Based on my own research and thinking on this subject for the past five years,  Ijtihad presents the only viable solution to the conflict between faith and reason that prevents many Muslims from embracing modernity and is at the root of the crisis in Islam today.  There is historic justification in Islam for the validity of Ijtihad dating back to the Golden Age of Islam– which happens to coincide with the Dark Ages of Western thought and the ascendancy of the Iberian Peninsula.

One commenter on the Post blog asks how do you "undoctrinate the indoctrinated"?  The answer, in my view, is that you have to start with a process, and you have to capture the minds of progressive thinkers who are willing to be part of the solution, not part of the problem.  It takes brave, committed people to get there.  Thankfully Irshad Manji is one of them.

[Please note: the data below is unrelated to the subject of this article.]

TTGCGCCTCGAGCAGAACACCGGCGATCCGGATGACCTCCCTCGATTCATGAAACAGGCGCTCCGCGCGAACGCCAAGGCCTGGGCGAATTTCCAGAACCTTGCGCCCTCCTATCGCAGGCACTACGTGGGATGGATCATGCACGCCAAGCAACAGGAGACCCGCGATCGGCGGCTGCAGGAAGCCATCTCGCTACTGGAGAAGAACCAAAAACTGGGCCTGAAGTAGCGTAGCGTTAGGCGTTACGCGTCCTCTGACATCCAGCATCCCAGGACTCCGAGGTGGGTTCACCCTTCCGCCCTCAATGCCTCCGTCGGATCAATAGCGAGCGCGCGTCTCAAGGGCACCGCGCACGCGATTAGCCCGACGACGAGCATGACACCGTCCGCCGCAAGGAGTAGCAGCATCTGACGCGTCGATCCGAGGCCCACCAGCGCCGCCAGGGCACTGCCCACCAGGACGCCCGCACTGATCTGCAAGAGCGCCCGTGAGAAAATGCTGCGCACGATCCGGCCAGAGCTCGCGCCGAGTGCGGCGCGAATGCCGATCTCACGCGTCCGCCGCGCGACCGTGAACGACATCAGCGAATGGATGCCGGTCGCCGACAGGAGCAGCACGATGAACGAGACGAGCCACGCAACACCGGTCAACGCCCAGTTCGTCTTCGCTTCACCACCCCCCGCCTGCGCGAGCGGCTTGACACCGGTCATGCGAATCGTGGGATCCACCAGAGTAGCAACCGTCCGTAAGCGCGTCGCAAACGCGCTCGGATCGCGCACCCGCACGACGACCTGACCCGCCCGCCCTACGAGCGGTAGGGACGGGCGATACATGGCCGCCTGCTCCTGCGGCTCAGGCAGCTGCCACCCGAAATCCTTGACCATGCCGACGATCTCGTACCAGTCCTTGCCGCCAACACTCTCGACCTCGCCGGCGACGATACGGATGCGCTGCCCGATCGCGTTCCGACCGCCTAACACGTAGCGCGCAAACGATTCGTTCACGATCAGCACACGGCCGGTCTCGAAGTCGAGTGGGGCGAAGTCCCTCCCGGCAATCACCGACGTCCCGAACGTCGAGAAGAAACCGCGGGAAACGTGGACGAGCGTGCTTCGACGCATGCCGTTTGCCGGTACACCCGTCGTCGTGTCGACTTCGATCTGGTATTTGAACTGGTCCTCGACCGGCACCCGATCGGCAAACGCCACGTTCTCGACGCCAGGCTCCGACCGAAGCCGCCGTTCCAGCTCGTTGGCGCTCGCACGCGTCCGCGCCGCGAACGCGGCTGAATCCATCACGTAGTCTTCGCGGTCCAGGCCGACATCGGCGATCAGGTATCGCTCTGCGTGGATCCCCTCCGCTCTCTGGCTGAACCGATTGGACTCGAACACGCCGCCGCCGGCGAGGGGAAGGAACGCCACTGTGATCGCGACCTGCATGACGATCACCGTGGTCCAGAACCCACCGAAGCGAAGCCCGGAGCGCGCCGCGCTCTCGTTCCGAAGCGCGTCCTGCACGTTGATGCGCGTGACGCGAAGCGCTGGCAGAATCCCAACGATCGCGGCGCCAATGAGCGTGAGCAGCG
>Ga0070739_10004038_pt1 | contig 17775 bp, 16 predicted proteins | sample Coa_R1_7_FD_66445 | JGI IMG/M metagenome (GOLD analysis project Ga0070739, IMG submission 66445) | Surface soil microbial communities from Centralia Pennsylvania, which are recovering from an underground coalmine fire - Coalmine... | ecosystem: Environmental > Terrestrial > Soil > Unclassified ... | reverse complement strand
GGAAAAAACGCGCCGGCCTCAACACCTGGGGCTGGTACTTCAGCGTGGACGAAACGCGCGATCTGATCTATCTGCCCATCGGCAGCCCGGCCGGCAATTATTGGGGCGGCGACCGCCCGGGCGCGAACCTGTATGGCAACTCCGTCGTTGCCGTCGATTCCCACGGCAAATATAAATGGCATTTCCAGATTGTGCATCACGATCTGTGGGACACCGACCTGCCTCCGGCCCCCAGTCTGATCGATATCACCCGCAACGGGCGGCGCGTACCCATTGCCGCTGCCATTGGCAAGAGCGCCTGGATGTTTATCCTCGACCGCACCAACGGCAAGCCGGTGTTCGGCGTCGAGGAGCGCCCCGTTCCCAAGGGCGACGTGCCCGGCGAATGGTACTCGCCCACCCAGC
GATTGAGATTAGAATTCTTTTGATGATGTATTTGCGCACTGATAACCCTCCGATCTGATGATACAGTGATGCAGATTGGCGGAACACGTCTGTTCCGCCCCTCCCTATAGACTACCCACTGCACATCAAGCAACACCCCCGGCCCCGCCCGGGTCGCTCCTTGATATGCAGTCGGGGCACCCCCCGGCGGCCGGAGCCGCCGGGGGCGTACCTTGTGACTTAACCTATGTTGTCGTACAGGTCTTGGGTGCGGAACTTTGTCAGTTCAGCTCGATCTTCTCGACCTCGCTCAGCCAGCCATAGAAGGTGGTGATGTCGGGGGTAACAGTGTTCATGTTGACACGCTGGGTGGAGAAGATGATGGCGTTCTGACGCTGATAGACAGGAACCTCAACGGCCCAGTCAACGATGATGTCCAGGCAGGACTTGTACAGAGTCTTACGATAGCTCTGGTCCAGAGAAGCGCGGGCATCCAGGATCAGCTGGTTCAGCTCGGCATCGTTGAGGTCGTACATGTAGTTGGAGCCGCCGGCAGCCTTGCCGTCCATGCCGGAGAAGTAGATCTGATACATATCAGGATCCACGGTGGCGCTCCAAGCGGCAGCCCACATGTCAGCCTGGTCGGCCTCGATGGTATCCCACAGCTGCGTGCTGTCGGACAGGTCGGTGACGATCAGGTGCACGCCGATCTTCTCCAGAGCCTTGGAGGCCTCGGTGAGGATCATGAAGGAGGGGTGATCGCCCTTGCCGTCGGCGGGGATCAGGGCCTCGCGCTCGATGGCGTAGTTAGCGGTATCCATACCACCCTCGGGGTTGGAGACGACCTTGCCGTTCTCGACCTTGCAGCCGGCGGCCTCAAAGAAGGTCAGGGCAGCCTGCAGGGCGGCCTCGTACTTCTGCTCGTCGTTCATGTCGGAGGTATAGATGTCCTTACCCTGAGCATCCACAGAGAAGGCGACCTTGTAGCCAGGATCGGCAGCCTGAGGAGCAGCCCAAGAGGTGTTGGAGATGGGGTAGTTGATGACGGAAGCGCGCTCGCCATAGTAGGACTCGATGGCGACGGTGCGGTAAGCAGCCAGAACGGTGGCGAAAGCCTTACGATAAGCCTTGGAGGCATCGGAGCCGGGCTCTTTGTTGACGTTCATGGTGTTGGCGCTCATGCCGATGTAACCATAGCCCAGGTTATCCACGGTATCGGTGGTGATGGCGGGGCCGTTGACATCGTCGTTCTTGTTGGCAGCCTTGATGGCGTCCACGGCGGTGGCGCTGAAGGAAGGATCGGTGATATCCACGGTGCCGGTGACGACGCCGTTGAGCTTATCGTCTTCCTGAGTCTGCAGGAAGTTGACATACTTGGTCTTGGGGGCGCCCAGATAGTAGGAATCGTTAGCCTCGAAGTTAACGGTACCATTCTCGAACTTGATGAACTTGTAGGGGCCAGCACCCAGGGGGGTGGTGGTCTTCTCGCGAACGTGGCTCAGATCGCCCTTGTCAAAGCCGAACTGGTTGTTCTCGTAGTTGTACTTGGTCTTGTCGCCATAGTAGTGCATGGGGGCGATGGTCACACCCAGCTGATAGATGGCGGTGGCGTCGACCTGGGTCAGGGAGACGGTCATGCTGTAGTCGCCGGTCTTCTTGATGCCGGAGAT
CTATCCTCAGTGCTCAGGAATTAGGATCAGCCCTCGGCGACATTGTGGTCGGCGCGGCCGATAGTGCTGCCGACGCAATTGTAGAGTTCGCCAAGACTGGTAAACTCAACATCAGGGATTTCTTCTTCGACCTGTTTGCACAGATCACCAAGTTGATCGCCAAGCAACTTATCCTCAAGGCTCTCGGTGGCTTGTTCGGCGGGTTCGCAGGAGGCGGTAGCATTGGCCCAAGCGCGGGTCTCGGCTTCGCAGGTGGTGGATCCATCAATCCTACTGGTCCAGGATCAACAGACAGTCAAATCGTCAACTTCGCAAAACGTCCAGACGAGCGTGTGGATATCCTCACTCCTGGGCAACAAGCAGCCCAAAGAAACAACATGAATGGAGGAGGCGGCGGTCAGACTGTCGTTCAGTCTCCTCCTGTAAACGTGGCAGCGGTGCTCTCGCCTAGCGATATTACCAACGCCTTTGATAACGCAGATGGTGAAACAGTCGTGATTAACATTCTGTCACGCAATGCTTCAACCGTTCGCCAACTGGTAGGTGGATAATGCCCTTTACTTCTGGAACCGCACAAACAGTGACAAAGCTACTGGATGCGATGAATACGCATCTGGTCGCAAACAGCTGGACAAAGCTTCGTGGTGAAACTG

To learn more about Project Ijtihad: click here


Bedouin Update: Civil Protests in Front of the Knesset Draw Attention to Negev Home Demolitions

I’ve been writing for a couple of years about the disturbing sequence of events in the Bedouin communities of the Negev, as home demolitions incite greater frustration among the Bedouin communities and their leaders.  Recent protests at the Knesset seem to be getting more attention from the Israeli authorities (I received this message July 23 from Faisal Sawalha, spokesperson for the RCUV, whom I met with Hussein Al-Rafay’a on a trip to the Negev in 2005):

Thanks to the RCUV’s [Regional Council for the Unrecognized Villages] pressure: the evacuation and home demolition in Um Al-Hiran Stopped